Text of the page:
The Federal Wiretap Act provides a civil cause of action for any person whose wire, oral, or electronic communication is intercepted, disclosed, or intentionally used in violation of the Act. 18 U.S.C. § 2520(a). "A civil action under this section may not be commenced later than two years after the date upon which the claimant first has a reasonable opportunity to discover the violation." 18 U.S.C. § 2520(e); see also Davis v. Zirkelbach, 149 F.3d 614, 618 (7th Cir.1998); Andes v. Knox, 905 F.2d 188, 189 (8th Cir.1990). The question presented in this action is whether this two-year limitation period expired before Lanier brought his claims under the Federal Wiretap Act.

The defendants carry the initial burden of establishing an absence of evidence to support the timeliness of Lanier's case. See Celotex, 477 U.S. at 323, 106 S.Ct. 2548. Here, the defendants have provided considerable evidence that Lanier had a "reasonable opportunity to discover the violation" before the indictment. In their motions for summary judgment, the defendants relied upon both Lanier's own deposition and the affidavits of Dr. Lynn Warner and Judy Forsythe. During his deposition, Lanier testified that he knew that his telephone line had been tapped prior to his indictment because other people were able to repeat the content of his seemingly private telephone conversations. Dr. Warner swore in an affidavit that he discovered in 1990 that a conversation that he had with Lanier had been taped, and that he told Lanier that they should not discuss matters over the telephone. Forsythe swore in an affidavit that she received a tape of a conversation between Lanier and Dr. Warner in 1990, and that she told Lanier about the tape at some point in 1991.

Lanier failed to provide significant probative evidence in support of his complaint to defeat the defendants' motions for summary judgment. See Anderson, 477 U.S. at 248-49, 106 S.Ct. 2505. In response to the defendants' motions, Lanier argued that it would have been impossible for him to discover that his telephone conversations were being recorded because no federal court had entered an order allowing the wiretapping. Lanier maintained that he only discovered that his telephone conversations had been recorded when he received discovery materials in connection with his criminal prosecution in June of 1992. This conflicts with his deposition testimony, which indicates that he knew, or at least suspected, that his telephone conversations were being taped during the investigation and prior to his May 20, 1992 indictment. When a motion for summary judgment has been filed, a party cannot create a factual issue by filing an affidavit which contradicts earlier testimony. United States ex rel. Compton v. Midwest Specialties, Inc., 142 F.3d 296, 303 (6th Cir.1998); Dotson v. United States Postal Serv., 977 F.2d 976, 978 (6th Cir.1992). Lanier cannot create a factual issue by contradicting the testimony that he gave in his deposition.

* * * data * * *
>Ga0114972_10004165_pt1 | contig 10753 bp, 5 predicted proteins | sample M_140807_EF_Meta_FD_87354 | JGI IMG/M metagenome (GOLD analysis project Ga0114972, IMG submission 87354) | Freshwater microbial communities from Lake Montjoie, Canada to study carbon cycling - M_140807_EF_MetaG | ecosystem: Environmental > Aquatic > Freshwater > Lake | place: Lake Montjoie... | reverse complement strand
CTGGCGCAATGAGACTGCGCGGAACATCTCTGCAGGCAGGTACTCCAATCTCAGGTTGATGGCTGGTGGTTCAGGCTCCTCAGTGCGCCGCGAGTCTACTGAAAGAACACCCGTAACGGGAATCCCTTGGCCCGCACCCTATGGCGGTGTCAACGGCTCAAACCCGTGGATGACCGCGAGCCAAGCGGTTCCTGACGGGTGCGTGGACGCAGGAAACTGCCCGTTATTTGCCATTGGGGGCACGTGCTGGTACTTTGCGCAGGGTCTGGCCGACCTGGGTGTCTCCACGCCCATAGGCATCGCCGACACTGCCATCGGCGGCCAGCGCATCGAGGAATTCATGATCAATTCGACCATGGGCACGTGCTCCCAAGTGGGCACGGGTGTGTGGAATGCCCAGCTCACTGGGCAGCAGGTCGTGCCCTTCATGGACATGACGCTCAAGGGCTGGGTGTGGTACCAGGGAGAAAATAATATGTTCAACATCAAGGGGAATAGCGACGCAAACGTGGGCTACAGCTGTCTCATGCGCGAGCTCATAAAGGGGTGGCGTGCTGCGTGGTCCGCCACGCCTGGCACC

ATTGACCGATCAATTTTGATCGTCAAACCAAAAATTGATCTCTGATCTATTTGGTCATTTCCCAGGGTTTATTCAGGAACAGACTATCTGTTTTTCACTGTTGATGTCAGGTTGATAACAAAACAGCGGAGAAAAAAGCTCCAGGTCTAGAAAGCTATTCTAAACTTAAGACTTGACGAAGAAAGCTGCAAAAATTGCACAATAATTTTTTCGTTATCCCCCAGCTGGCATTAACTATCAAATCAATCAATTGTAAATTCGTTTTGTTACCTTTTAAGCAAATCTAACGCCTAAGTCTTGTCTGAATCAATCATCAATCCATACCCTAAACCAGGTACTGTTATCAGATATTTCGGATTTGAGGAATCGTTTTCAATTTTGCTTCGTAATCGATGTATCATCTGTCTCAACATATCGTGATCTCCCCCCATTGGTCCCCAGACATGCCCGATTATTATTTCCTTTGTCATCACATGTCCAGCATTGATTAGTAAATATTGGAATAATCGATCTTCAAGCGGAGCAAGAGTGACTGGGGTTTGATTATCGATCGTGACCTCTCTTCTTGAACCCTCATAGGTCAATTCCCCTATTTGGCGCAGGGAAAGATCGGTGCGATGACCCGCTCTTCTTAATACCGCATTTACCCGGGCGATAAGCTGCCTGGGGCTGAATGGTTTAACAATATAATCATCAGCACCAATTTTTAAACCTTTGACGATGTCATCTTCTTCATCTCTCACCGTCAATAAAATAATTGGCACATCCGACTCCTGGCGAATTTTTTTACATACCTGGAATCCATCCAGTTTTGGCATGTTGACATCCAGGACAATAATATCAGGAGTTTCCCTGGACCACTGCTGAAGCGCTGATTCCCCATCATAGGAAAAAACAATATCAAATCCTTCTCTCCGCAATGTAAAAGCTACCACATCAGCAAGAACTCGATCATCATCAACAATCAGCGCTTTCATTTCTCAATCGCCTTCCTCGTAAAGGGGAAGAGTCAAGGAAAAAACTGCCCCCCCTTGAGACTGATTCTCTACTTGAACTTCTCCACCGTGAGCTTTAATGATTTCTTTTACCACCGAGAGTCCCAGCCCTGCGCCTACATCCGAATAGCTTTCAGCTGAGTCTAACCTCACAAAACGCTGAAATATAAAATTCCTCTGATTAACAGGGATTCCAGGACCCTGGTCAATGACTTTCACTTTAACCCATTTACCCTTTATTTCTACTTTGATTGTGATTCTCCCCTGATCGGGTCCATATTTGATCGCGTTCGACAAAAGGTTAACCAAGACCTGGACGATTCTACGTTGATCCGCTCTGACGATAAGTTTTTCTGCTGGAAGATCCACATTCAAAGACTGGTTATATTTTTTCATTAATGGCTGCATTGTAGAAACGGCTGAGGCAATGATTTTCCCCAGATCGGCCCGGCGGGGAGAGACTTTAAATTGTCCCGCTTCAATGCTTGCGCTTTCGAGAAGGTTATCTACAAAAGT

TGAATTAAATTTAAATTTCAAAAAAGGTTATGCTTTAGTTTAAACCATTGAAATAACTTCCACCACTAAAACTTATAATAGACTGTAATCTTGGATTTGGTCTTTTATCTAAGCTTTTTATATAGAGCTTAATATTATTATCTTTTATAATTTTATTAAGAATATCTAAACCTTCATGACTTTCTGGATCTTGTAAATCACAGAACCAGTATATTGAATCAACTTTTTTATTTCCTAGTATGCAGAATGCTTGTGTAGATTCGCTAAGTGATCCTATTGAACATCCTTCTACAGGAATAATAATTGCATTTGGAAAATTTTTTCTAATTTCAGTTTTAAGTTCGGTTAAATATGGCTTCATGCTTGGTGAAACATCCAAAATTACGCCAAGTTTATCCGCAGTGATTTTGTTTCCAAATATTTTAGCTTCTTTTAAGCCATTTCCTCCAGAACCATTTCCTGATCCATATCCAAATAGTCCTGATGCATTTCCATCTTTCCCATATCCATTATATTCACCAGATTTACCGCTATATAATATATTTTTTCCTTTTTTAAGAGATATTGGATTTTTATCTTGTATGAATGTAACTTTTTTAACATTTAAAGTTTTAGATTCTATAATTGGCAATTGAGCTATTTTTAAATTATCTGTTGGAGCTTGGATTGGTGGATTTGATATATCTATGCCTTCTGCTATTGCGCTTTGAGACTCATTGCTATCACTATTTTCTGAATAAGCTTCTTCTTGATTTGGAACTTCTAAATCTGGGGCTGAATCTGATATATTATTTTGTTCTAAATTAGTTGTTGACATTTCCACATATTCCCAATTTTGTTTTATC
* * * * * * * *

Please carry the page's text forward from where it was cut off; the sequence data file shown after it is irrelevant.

In Davis, the plaintiff argued, as Lanier did to the district court, that he did not know for certain that he had been taped until less than two years before he filed his complaint. The Seventh Circuit, however, held that the statute of limitations began to run when the other party to the conversation informed the plaintiff that the police possessed a tape of their conversation. The Seventh Circuit reasoned that, at that point, the plaintiff "had reason to know that something was afoot." Davis, 149 F.3d at 618. In the instant case, both Dr. Warner and Judy Forsythe informed Lanier more than two years before Lanier filed suit that his telephone conversations had been taped. This information provided Lanier with a "reasonable opportunity to discover the violation." 18 U.S.C. § 2520(e).

Lanier further contends that he had no reason to know that his telephone conversations were being recorded because the United States Attorney assured Lanier's counsel that Lanier's telephone conversations were not being recorded, and because an FBI agent made a similar statement directly to Lanier. Lanier did not present these contentions to the district court in the form of sworn testimony so they are not a part of the record and cannot be considered by this Court on appeal. See Fed.R.App.P. 10(a); United States v. Bonds, 12 F.3d 540, 552 (6th Cir.1993).

Lanier also contends that the disclosure of the tapes during discovery in June of 1992 constituted an illegal disclosure under the Federal Wiretap Act, providing him with a cause of action that falls within the two-year statute of limitations. In Fultz v. Gilliam, 942 F.2d 396 (6th Cir.1991), a panel of this Court held that the statute of limitations under the Federal Wiretap Act begins to run at the time of each disclosure because the Act prohibits "all intentional disclosures and uses of the contexts of intercepted communications where the individual knows or should know that the source of the material is an unauthorized interception." Id. at 401-04. Lanier contends that the disclosure made by the United States Attorney during discovery in Lanier's criminal prosecution constitutes a prohibited disclosure under the Act.

Lanier has presented no authority, and the Court is aware of none, to support the contention that a required disclosure under Federal Rule of Criminal Procedure 16 could constitute an illegal disclosure under the Federal Wiretap Act. A close examination of Rule 16 and Fultz leads us to conclude that Lanier's contention is untenable. Under Fultz, "a new and discrete cause of action accrue[s] under section 2511(1)(c) each time a recording of an unlawfully intercepted communication is played to a third party who has not yet heard it." Id. at 402. Rule 16, however, requires the government, upon request by the defendant, to disclose certain items for inspection by the defendant. See Fed.R.Crim.P. 16 (emphasis added). Since the recordings were of Lanier, and Lanier presumably requested their disclosure during discovery in his criminal prosecution, Lanier and his attorney cannot be considered third parties. Accordingly, any disclosure made pursuant to Rule 16 could not constitute an illegal disclosure.

In any event, the defendants responsible for making the disclosure during the course of discovery are prosecutors and, as such, are entitled to immunity. Federal prosecutors are entitled to absolute immunity if their actions are related to their prosecutorial functions. See Imbler v. Pachtman, 424 U.S. 409, 96 S.Ct. 984, 47 L.Ed.2d 128 (1976). Turning over tape recordings in discovery pursuant to Rule 16 is an action that is clearly related to a prosecutorial function. Therefore, the district court correctly determined that the prosecutors were immune from suit. Id. at 430, 96 S.Ct. 984.